STATE OF THE JUDICIARY
ANNUAL MEETING OF THE STATE BAR OF CALIFORNIA
CHIEF JUSTICE RONALD M. GEORGE
SATURDAY, OCTOBER 7, 2006
Good morning. I am very pleased to be here once again to address the Annual State Bar Meeting and the Conference of Delegates. I thank you as representatives of the local bars across California for your involvement and dedication to improving the administration of justice in our state.
I especially want to express my appreciation to Jim Heiting and the entire Board of Governors of the State Bar of California for their support and contributions during the past year. It has been a great and very successful partnership. And congratulations to Shelly Sloan, the incoming president, and to the new board members. I and the entire Supreme Court and the Judicial Council look forward to working with you during the coming year on the many challenges facing our courts and the legal profession.
Each of these two bar leaders has initiated important programs to advance the bench and bar's shared goals of improving our service to the public. First, Jim Heiting has been a major catalyst in creating the Pipeline Project, aimed at increasing the presence of all segments of California's diverse population in the bar and the bench — especially those groups who traditionally have not fully participated.
Enhancing diversity to better reflect the community we serve also has been a priority of the Judicial Council. During the past summer, in a letter to Governor Schwarzenegger, I described a summit on diversity that the Judicial Council had convened earlier in the year and some of the conclusions it had reached. The letter also contained some suggestions about expanding the reach of the current judicial selection process to produce a bench more reflective of California's diverse population. Along with many others, I engaged in related discussions with the Governor and his staff as well as legislative leaders and staff, particularly Assembly Speaker Fabian Núñez, who has been a leader in these efforts. I look forward to seeing an increasingly diverse bench that more fully reflects the population served by the courts.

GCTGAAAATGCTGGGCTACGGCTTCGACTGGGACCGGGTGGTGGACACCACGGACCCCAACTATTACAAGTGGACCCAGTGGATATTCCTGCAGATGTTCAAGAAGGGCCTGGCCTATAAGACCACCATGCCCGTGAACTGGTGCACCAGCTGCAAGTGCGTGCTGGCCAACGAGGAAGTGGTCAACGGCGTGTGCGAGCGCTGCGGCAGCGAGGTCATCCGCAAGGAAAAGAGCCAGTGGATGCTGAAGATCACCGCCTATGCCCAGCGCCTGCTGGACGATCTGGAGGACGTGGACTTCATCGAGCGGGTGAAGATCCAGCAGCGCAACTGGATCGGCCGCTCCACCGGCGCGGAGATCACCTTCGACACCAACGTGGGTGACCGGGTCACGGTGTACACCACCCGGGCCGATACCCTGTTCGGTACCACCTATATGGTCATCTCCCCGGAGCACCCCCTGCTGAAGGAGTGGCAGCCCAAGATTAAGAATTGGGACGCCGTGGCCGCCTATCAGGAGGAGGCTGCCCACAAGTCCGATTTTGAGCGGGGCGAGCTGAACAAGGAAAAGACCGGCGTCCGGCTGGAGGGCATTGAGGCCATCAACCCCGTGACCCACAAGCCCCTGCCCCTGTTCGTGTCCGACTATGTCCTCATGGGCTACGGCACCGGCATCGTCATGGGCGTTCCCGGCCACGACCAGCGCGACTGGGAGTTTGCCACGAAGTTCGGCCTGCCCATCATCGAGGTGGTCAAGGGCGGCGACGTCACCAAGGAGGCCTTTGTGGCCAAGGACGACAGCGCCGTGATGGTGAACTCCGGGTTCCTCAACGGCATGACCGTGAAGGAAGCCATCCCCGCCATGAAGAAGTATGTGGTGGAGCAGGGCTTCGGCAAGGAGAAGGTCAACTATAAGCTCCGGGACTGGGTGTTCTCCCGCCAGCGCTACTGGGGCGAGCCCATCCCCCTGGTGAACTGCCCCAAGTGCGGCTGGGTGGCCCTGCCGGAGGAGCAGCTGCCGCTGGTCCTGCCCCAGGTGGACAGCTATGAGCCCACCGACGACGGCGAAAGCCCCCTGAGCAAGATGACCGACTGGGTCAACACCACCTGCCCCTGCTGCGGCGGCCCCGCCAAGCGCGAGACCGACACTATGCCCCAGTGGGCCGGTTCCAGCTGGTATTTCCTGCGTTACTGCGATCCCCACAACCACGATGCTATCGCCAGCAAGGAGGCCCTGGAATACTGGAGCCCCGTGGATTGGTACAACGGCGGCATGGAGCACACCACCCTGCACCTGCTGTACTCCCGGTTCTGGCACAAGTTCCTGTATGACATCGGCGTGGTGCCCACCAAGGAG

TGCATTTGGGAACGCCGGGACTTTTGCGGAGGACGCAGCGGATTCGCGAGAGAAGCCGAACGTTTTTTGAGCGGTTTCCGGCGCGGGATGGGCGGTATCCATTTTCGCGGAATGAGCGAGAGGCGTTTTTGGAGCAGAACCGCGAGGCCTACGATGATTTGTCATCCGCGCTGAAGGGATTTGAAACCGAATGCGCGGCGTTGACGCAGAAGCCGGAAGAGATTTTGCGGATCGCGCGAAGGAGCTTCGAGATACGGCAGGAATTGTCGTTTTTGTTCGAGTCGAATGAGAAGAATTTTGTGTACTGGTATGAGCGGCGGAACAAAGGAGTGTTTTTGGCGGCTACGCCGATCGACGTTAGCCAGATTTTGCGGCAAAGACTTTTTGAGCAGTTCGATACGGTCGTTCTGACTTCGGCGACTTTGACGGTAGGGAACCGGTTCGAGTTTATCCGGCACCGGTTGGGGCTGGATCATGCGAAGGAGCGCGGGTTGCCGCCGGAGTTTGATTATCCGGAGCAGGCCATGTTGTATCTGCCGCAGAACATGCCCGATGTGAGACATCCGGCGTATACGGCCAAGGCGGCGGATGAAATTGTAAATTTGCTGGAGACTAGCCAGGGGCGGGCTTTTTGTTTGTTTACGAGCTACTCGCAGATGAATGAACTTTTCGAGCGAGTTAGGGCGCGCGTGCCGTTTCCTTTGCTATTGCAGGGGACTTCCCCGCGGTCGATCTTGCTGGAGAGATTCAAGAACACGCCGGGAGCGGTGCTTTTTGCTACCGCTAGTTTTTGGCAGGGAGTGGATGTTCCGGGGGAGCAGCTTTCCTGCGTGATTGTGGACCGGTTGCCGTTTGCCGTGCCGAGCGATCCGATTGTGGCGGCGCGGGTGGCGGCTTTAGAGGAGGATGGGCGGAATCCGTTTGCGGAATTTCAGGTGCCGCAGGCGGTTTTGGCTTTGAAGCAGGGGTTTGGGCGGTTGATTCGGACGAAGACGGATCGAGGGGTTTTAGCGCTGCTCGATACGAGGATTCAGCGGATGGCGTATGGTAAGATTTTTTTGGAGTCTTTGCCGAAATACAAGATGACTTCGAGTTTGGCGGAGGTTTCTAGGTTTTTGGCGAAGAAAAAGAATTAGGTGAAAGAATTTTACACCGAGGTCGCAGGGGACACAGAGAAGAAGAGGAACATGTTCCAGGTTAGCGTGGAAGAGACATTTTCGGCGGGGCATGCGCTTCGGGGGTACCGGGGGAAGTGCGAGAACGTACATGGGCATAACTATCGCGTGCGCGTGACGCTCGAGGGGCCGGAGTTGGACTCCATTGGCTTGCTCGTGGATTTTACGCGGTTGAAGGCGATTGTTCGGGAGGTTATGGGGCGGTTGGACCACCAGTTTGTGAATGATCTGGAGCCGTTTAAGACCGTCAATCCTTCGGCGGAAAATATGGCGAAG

The second bar leadership initiative that I want to mention comes from your incoming president, Shelly Sloan, who already has announced that he will be focussing on increasing civility in the practice of law. It is unfortunate but true that there is a need for the bar and the bench to explore this issue and develop ways to decrease the over-zealous advocacy that we increasingly encounter. We must remind ourselves that lawyers are not simply advocates — they are officers of the court.
Of course the role of the lawyer is to represent his or her client and the client's interests — but good lawyering does not mean becoming the alter ego of the client, or being willing to win at any cost in order to please. Courts are designed to provide a forum for the peaceful resolution of disputes, and the practice of law is intended to facilitate that process — not to inflame it.
We risk undermining the fundamental principles of our profession, and our ability to defend and advance the rule of law effectively, if the focus turns primarily to profit at the expense of professional duties and responsibilities. After all, we are members of a profession and are not merely engaged in a business. Shelly's statewide initiative to improve civility in our profession stands to benefit everyone — the individuals, the institutions, and the companies you represent, yourselves, the courts, and the entire administration of justice.
Last May, I celebrated my tenth anniversary as Chief Justice of California. This occasion provided an opportunity to reflect on some of the profound changes that have occurred in the judicial branch over the past decade, as well as to consider what remains to be done in the coming decade.